Efficacy of visual surveys for white-nose syndrome at bat hibernacula

Amanda F. Janicki, Winifred F. Frick, A. Marm Kilpatrick, Katy L. Parise, Jeffrey T Foster, Gary F. McCracken

Research output: Contribution to journalArticle

15 Citations (Scopus)

Abstract

White-Nose Syndrome (WNS) is an epizootic disease in hibernating bats caused by the fungus Pseudogymnoascus destructans. Surveillance for P. destructans at bat hibernacula consists primarily of visual surveys of bats, collection of potentially infected bats, and submission of these bats for laboratory testing. Cryptic infections (bats that are infected but display no visual signs of fungus) could lead to the mischaracterization of the infection status of a site and the inadvertent spread of P. destructans.We determined the efficacy of visual detection of P. destructans by examining visual signs and molecular detection of P. destructans on 928 bats of six species at 27 sites during surveys conducted from January through March in 2012-2014 in the southeastern USA on the leading edge of the disease invasion. Cryptic infections were widespread with 77% of bats that tested positive by qPCR showing no visible signs of infection. The probability of exhibiting visual signs of infection increased with sampling date and pathogen load, the latter of which was substantially higher in three species (Myotis lucifugus, M. septentrionalis, and Perimyotis subflavus). In addition, M. lucifugus was more likely to show visual signs of infection than other species given the same pathogen load. Nearly all infections were cryptic in three species (Eptesicus fuscus, M. grisescens, and M. sodalis), which had much lower fungal loads. The presence of M. lucifugus or M. septentrionalis at a site increased the probability that P. destructans was visually detected on bats. Our results suggest that cryptic infections of P. destructans are common in all bat species, and visible infections rarely occur in some species. However, due to very high infection prevalence and loads in some species, we estimate that visual surveys examining at least 17 individuals of M. lucifugus and M. septentrionalis, or 29 individuals of P. subflavus are still effective to determine whether a site has bats infected with P. destructans. In addition, because the probability of visually detecting the fungus was higher later in winter, surveys should be done as close to the end of the hibernation period as possible.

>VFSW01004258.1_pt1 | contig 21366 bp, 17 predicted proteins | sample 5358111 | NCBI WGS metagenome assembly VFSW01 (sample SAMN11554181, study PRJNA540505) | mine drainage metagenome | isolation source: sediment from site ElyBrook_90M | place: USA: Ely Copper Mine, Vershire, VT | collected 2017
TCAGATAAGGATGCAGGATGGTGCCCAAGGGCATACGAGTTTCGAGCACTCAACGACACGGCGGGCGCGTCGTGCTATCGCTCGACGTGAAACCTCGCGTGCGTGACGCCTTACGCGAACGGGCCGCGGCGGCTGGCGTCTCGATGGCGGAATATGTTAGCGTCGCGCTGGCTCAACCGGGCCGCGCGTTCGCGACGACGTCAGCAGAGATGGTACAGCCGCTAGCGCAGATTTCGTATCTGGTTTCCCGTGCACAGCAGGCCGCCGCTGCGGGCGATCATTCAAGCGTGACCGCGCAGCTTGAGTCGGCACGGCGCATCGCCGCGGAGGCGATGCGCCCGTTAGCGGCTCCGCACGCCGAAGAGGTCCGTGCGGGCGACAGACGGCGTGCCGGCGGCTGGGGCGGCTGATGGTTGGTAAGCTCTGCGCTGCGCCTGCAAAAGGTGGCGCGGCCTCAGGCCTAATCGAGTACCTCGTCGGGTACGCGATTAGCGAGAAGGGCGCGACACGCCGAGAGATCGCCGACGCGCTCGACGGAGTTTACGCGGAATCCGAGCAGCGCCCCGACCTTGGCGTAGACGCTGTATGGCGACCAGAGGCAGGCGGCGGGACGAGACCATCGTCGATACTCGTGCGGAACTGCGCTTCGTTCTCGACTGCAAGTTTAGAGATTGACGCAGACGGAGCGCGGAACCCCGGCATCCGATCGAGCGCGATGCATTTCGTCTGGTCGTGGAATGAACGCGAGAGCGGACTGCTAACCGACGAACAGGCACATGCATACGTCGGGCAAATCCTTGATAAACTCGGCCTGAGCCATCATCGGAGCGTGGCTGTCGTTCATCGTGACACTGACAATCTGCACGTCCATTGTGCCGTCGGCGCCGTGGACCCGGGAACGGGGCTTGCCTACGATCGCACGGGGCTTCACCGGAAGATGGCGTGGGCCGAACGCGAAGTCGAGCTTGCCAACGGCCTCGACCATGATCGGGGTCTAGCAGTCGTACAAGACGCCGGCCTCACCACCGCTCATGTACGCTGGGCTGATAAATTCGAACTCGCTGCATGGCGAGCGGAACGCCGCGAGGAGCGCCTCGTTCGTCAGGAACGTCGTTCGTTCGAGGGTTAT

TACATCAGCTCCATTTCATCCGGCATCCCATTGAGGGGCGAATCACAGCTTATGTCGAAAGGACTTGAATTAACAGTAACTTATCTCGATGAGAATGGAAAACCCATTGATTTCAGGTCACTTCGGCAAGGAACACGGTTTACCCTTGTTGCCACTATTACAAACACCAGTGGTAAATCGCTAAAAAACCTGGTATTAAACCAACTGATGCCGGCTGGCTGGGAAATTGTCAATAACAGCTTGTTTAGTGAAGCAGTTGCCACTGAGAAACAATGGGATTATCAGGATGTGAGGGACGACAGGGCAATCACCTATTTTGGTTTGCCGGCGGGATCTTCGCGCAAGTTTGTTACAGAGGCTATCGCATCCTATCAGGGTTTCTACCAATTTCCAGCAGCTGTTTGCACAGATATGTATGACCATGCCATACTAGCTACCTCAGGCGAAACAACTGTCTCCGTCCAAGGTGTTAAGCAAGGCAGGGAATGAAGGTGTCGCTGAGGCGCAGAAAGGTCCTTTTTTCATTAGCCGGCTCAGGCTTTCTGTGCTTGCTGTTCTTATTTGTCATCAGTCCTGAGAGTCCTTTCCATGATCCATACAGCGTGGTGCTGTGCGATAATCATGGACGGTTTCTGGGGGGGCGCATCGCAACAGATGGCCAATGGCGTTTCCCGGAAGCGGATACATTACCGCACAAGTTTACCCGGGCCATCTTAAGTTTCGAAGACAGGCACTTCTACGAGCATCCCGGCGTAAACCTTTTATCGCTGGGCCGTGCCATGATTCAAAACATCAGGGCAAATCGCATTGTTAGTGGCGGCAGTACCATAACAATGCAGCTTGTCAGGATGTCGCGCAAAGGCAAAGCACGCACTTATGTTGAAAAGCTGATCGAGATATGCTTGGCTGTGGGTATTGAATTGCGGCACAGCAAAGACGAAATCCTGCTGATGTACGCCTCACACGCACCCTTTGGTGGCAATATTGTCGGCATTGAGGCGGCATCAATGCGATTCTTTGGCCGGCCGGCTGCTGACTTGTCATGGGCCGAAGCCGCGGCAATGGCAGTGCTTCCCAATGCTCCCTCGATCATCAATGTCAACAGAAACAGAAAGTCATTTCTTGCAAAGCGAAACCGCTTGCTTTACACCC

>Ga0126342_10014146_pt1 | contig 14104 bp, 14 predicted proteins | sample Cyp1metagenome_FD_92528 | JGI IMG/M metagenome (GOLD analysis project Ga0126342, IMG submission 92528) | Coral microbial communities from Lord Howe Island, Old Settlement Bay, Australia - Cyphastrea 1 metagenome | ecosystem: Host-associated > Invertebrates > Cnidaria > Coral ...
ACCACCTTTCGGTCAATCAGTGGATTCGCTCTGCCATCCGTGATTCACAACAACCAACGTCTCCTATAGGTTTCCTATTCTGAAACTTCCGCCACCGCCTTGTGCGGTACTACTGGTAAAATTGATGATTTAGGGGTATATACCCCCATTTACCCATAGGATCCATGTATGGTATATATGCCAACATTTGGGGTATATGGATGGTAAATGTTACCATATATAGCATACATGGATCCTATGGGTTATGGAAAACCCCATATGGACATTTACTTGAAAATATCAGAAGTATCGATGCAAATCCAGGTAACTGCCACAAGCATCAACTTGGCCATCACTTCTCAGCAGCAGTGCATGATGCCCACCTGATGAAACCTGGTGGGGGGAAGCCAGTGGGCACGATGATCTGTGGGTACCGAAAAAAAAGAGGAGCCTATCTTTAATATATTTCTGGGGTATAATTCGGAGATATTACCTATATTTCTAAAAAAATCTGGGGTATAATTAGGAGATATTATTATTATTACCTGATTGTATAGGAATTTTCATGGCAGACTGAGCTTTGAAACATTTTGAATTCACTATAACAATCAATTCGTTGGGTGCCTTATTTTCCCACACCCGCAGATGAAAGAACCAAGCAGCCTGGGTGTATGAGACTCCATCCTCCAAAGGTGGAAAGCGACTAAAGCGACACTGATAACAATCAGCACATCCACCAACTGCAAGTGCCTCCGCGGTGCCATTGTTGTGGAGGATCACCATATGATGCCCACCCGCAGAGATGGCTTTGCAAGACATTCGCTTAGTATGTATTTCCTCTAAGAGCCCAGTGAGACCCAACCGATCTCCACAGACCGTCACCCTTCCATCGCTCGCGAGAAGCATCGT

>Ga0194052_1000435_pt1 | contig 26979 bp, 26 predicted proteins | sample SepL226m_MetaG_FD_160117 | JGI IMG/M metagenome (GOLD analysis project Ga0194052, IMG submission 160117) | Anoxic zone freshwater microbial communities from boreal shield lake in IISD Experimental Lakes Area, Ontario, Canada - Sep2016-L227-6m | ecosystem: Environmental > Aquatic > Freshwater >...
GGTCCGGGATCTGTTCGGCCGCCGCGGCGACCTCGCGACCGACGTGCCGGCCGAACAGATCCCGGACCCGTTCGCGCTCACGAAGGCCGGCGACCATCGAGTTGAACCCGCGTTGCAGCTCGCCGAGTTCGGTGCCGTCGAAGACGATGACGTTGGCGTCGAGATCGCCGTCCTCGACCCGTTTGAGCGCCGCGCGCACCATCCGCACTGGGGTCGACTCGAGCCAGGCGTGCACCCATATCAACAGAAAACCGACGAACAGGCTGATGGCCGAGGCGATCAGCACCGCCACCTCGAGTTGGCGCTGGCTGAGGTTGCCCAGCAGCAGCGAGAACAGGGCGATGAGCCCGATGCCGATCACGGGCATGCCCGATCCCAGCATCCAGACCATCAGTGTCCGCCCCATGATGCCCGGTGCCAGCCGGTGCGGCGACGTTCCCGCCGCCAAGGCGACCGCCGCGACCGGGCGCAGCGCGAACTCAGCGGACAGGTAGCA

Original languageEnglish (US)
Article numbere0133390
JournalPLoS One
Volume10
Issue number7
DOIs
StatePublished - Jul 21 2015

Fingerprint

hibernation
Nose
Chiroptera
Fungi
Pathogens
Infection
infection
Sampling
fungi
white-nose syndrome
Surveys and Questionnaires
Sodalis
Testing
Hibernation
Pseudogymnoascus destructans
pathogens
Enterobacteriaceae

ASJC Scopus subject areas

  • Agricultural and Biological Sciences(all)
  • Biochemistry, Genetics and Molecular Biology(all)
  • Medicine(all)

Cite this

Janicki, A. F., Frick, W. F., Kilpatrick, A. M., Parise, K. L., Foster, J. T., & McCracken, G. F. (2015). Efficacy of visual surveys for white-nose syndrome at bat hibernacula. PLoS One, 10(7), [e0133390]. https://doi.org/10.1371/journal.pone.0133390

Efficacy of visual surveys for white-nose syndrome at bat hibernacula. / Janicki, Amanda F.; Frick, Winifred F.; Kilpatrick, A. Marm; Parise, Katy L.; Foster, Jeffrey T; McCracken, Gary F.

In: PLoS One, Vol. 10, No. 7, e0133390, 21.07.2015.

Research output: Contribution to journalArticle

Janicki, AF, Frick, WF, Kilpatrick, AM, Parise, KL, Foster, JT & McCracken, GF 2015, 'Efficacy of visual surveys for white-nose syndrome at bat hibernacula', PLoS One, vol. 10, no. 7, e0133390. https://doi.org/10.1371/journal.pone.0133390
Janicki AF, Frick WF, Kilpatrick AM, Parise KL, Foster JT, McCracken GF. Efficacy of visual surveys for white-nose syndrome at bat hibernacula. PLoS One. 2015 Jul 21;10(7). e0133390. https://doi.org/10.1371/journal.pone.0133390
Janicki, Amanda F. ; Frick, Winifred F. ; Kilpatrick, A. Marm ; Parise, Katy L. ; Foster, Jeffrey T ; McCracken, Gary F. / Efficacy of visual surveys for white-nose syndrome at bat hibernacula. In: PLoS One. 2015 ; Vol. 10, No. 7.
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